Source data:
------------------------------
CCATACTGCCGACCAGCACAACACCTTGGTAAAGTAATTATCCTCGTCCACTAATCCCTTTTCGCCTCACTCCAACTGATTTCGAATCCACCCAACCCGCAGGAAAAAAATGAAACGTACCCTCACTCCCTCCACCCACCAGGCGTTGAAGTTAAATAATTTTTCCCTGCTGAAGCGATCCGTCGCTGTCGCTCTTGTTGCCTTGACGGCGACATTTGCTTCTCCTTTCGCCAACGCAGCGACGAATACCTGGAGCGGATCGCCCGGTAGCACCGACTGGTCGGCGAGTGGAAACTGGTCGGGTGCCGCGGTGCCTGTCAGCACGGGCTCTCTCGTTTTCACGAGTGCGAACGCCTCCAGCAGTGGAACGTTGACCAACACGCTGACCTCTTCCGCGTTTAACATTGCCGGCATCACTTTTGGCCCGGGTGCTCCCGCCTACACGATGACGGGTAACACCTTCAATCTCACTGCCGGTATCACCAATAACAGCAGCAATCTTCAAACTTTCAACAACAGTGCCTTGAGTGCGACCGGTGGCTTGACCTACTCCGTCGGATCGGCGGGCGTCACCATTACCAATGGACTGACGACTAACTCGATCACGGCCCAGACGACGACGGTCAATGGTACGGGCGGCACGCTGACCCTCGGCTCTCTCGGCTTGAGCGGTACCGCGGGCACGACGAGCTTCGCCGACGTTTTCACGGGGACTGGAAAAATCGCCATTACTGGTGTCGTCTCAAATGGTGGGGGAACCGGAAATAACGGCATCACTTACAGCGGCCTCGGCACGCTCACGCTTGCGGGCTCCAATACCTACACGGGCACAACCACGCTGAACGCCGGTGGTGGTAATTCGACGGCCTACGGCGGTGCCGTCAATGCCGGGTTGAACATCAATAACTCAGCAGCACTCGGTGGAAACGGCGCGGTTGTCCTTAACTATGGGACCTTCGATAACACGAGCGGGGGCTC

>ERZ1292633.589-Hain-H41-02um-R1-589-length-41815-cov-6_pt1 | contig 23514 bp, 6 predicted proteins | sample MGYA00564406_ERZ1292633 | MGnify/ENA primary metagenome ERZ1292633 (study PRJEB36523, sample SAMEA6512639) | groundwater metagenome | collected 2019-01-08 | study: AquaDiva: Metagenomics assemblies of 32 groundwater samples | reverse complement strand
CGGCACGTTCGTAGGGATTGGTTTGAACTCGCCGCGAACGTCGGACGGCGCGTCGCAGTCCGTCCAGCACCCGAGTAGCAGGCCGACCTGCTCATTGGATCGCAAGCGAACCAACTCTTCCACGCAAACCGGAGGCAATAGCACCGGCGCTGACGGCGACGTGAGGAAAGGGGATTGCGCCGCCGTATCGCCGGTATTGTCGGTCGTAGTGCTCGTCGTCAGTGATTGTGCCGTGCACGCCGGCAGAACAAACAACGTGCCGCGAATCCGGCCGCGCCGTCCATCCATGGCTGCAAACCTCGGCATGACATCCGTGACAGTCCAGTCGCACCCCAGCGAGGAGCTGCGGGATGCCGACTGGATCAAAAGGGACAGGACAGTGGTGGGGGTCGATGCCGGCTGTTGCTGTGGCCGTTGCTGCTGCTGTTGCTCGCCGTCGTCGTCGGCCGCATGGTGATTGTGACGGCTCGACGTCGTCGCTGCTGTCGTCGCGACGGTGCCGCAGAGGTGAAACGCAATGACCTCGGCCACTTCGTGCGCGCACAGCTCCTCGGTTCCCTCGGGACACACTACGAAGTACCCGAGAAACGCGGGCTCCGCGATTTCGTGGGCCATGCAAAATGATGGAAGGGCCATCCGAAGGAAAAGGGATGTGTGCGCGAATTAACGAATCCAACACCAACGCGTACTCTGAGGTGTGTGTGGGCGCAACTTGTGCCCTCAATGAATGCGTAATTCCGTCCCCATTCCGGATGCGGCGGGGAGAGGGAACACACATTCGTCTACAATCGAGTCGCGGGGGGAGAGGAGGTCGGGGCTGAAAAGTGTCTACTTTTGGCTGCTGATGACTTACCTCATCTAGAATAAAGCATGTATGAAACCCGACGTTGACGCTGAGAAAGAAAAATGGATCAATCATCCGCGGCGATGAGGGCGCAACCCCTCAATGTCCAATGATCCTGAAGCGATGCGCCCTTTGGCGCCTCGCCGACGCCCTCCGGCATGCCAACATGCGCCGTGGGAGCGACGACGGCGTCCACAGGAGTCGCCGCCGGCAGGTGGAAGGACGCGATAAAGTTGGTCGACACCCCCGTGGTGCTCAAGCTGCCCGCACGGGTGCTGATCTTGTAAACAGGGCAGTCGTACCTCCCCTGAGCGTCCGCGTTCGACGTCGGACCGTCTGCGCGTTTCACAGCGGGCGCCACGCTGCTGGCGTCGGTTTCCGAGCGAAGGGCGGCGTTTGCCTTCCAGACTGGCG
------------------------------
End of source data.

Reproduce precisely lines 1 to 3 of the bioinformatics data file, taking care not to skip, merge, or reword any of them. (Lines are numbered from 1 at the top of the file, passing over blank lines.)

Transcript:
CCATACTGCCGACCAGCACAACACCTTGGTAAAGTAATTATCCTCGTCCACTAATCCCTTTTCGCCTCACTCCAACTGATTTCGAATCCACCCAACCCGCAGGAAAAAAATGAAACGTACCCTCACTCCCTCCACCCACCAGGCGTTGAAGTTAAATAATTTTTCCCTGCTGAAGCGATCCGTCGCTGTCGCTCTTGTTGCCTTGACGGCGACATTTGCTTCTCCTTTCGCCAACGCAGCGACGAATACCTGGAGCGGATCGCCCGGTAGCACCGACTGGTCGGCGAGTGGAAACTGGTCGGGTGCCGCGGTGCCTGTCAGCACGGGCTCTCTCGTTTTCACGAGTGCGAACGCCTCCAGCAGTGGAACGTTGACCAACACGCTGACCTCTTCCGCGTTTAACATTGCCGGCATCACTTTTGGCCCGGGTGCTCCCGCCTACACGATGACGGGTAACACCTTCAATCTCACTGCCGGTATCACCAATAACAGCAGCAATCTTCAAACTTTCAACAACAGTGCCTTGAGTGCGACCGGTGGCTTGACCTACTCCGTCGGATCGGCGGGCGTCACCATTACCAATGGACTGACGACTAACTCGATCACGGCCCAGACGACGACGGTCAATGGTACGGGCGGCACGCTGACCCTCGGCTCTCTCGGCTTGAGCGGTACCGCGGGCACGACGAGCTTCGCCGACGTTTTCACGGGGACTGGAAAAATCGCCATTACTGGTGTCGTCTCAAATGGTGGGGGAACCGGAAATAACGGCATCACTTACAGCGGCCTCGGCACGCTCACGCTTGCGGGCTCCAATACCTACACGGGCACAACCACGCTGAACGCCGGTGGTGGTAATTCGACGGCCTACGGCGGTGCCGTCAATGCCGGGTTGAACATCAATAACTCAGCAGCACTCGGTGGAAACGGCGCGGTTGTCCTTAACTATGGGACCTTCGATAACACGAGCGGGGGCTC

>ERZ1292633.589-Hain-H41-02um-R1-589-length-41815-cov-6_pt1 | contig 23514 bp, 6 predicted proteins | sample MGYA00564406_ERZ1292633 | MGnify/ENA primary metagenome ERZ1292633 (study PRJEB36523, sample SAMEA6512639) | groundwater metagenome | collected 2019-01-08 | study: AquaDiva: Metagenomics assemblies of 32 groundwater samples | reverse complement strand
CGGCACGTTCGTAGGGATTGGTTTGAACTCGCCGCGAACGTCGGACGGCGCGTCGCAGTCCGTCCAGCACCCGAGTAGCAGGCCGACCTGCTCATTGGATCGCAAGCGAACCAACTCTTCCACGCAAACCGGAGGCAATAGCACCGGCGCTGACGGCGACGTGAGGAAAGGGGATTGCGCCGCCGTATCGCCGGTATTGTCGGTCGTAGTGCTCGTCGTCAGTGATTGTGCCGTGCACGCCGGCAGAACAAACAACGTGCCGCGAATCCGGCCGCGCCGTCCATCCATGGCTGCAAACCTCGGCATGACATCCGTGACAGTCCAGTCGCACCCCAGCGAGGAGCTGCGGGATGCCGACTGGATCAAAAGGGACAGGACAGTGGTGGGGGTCGATGCCGGCTGTTGCTGTGGCCGTTGCTGCTGCTGTTGCTCGCCGTCGTCGTCGGCCGCATGGTGATTGTGACGGCTCGACGTCGTCGCTGCTGTCGTCGCGACGGTGCCGCAGAGGTGAAACGCAATGACCTCGGCCACTTCGTGCGCGCACAGCTCCTCGGTTCCCTCGGGACACACTACGAAGTACCCGAGAAACGCGGGCTCCGCGATTTCGTGGGCCATGCAAAATGATGGAAGGGCCATCCGAAGGAAAAGGGATGTGTGCGCGAATTAACGAATCCAACACCAACGCGTACTCTGAGGTGTGTGTGGGCGCAACTTGTGCCCTCAATGAATGCGTAATTCCGTCCCCATTCCGGATGCGGCGGGGAGAGGGAACACACATTCGTCTACAATCGAGTCGCGGGGGGAGAGGAGGTCGGGGCTGAAAAGTGTCTACTTTTGGCTGCTGATGACTTACCTCATCTAGAATAAAGCATGTATGAAACCCGACGTTGACGCTGAGAAAGAAAAATGGATCAATCATCCGCGGCGATGAGGGCGCAACCCCTCAATGTCCAATGATCCTGAAGCGATGCGCCCTTTGGCGCCTCGCCGACGCCCTCCGGCATGCCAACATGCGCCGTGGGAGCGACGACGGCGTCCACAGGAGTCGCCGCCGGCAGGTGGAAGGACGCGATAAAGTTGGTCGACACCCCCGTGGTGCTCAAGCTGCCCGCACGGGTGCTGATCTTGTAAACAGGGCAGTCGTACCTCCCCTGAGCGTCCGCGTTCGACGTCGGACCGTCTGCGCGTTTCACAGCGGGCGCCACGCTGCTGGCGTCGGTTTCCGAGCGAAGGGCGGCGTTTGCCTTCCAGACTGGCG